What we should have done at this point was keep going right on past them. We were 10k from the finish, and this group was the breakaway plus those that got popped from the leaders, about 15 strong. They were in no mood to chase and would have let us ride away from them. Instead, we sat in, glad to not have to do the work anymore.

My legs however, thought the race was over. When I tried to pedal again after a few minutes rest, they let me know there would be none of that by cramping from hips to knees. No sprinting for me.

Out of our group, Pete took the bunch sprint, with Steve right behind. Up the road, Will missed the Cat. 3 win by the narrowest of margins, while Curt and Justin went third and fourth in the Pro/1/2 field.

Good day for the team, and other than the cramps, I felt strong all day*. Not hang-with-the-Pro/1/2-and-stupid-fast-climber-3-guys-over-the-pass strong, but as strong as I’ve felt on a climb like that and stronger still on the other side. Would have loved for the break not to be caught, and were we not racing with the big boys, it probably wouldn’t have. But then again, it may have never gotten away in the first place.

*I felt like a decroted piece of crap after. For a couple days after the race, I thought I had torn a calf muscle, it hurt so bad. I struggled to hike up small inclines, and stairs were torture. Training for racing involves bringing yourself right up to the edge of collapse, and then backing down, each time extending the limit of where the collapse is reached. I was pretty sure after this race ended that I had reached the point of collapse. Of course, I also planned to go on vacation for the week after the race with that expectation.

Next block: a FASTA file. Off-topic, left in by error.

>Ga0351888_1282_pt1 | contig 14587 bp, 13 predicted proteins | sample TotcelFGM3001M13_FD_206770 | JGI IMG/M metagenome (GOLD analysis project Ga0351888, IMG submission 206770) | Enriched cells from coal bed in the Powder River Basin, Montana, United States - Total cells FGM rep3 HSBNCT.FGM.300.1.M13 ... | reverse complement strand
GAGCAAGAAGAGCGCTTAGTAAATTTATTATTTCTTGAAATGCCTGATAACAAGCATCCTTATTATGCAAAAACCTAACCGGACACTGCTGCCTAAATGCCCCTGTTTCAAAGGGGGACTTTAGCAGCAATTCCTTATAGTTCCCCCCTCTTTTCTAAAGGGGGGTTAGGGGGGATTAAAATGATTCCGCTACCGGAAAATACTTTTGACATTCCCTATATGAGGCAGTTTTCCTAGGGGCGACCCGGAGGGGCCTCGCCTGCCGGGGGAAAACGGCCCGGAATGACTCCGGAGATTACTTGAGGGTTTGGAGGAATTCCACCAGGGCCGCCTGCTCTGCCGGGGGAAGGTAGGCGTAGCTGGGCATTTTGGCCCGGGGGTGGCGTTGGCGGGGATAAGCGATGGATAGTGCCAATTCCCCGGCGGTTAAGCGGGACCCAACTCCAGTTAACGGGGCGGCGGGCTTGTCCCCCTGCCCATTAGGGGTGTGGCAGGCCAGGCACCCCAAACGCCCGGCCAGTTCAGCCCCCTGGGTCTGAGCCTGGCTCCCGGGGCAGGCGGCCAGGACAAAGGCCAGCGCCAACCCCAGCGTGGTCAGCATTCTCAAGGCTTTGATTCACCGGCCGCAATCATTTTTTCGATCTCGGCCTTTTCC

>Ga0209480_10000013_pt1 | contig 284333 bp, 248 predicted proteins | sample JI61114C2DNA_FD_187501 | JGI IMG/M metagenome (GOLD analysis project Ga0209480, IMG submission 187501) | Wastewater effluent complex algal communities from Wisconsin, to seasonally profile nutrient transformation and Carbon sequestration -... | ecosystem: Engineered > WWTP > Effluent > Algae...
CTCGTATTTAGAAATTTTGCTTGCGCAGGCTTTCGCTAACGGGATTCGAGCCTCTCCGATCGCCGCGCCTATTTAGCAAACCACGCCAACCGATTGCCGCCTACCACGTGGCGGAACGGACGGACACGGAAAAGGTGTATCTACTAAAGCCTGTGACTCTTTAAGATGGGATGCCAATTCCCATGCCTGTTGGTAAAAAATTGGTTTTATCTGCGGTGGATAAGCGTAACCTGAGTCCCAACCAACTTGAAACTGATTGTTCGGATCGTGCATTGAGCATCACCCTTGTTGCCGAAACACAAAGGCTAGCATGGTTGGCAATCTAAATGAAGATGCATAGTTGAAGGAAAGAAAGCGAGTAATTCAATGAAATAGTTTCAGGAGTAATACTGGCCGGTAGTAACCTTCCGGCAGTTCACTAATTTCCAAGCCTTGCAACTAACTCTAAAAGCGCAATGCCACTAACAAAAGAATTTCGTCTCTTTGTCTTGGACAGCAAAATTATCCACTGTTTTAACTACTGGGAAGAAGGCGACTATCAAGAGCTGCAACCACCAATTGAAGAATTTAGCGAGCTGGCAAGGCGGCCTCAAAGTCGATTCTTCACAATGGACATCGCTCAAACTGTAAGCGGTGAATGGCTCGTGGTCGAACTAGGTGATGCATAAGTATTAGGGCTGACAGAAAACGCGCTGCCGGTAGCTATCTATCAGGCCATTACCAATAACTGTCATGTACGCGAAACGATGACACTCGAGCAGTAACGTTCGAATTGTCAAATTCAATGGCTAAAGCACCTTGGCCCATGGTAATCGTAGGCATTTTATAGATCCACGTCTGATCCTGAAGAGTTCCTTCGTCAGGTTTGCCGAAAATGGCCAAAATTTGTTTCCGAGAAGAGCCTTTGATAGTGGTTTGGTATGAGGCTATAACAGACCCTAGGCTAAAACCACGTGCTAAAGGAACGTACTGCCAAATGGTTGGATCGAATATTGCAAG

In our all-too-soft modern society where very few jobs involve real risk or the testing of physical limits, bike racing, mountaineering, backcountry skiing, open-water swimming, bull fighting, marathon running, and countless other pastimes occasionally allow us a brief glimpse of what we’re really made of and what our bodies evolved to be able to accomplish. The days when we’re afforded that glimpse and don’t come away disappointed are the most satisfying.


  1. I am trying to figure out how on earth you would get your finger caught in your spokes. That must have been a long and awkward reach for the water bottle.

  2. Not him- me. You can go read my post, but it was because a) I was tired and distracted* and b) I am a total Utard**.

    *I don't know if SBJ left it out or didn't encounter it like we did, but the lower-Mirror Lake highway traffic was horrendous- repeated slam-on-brakes slowdowns, RVs passing with <1 foot*** clearance.

    ** Don't listen to what anyone else says; I am the guy who invented that term.

    ***Oops, I mean 0.31 meters.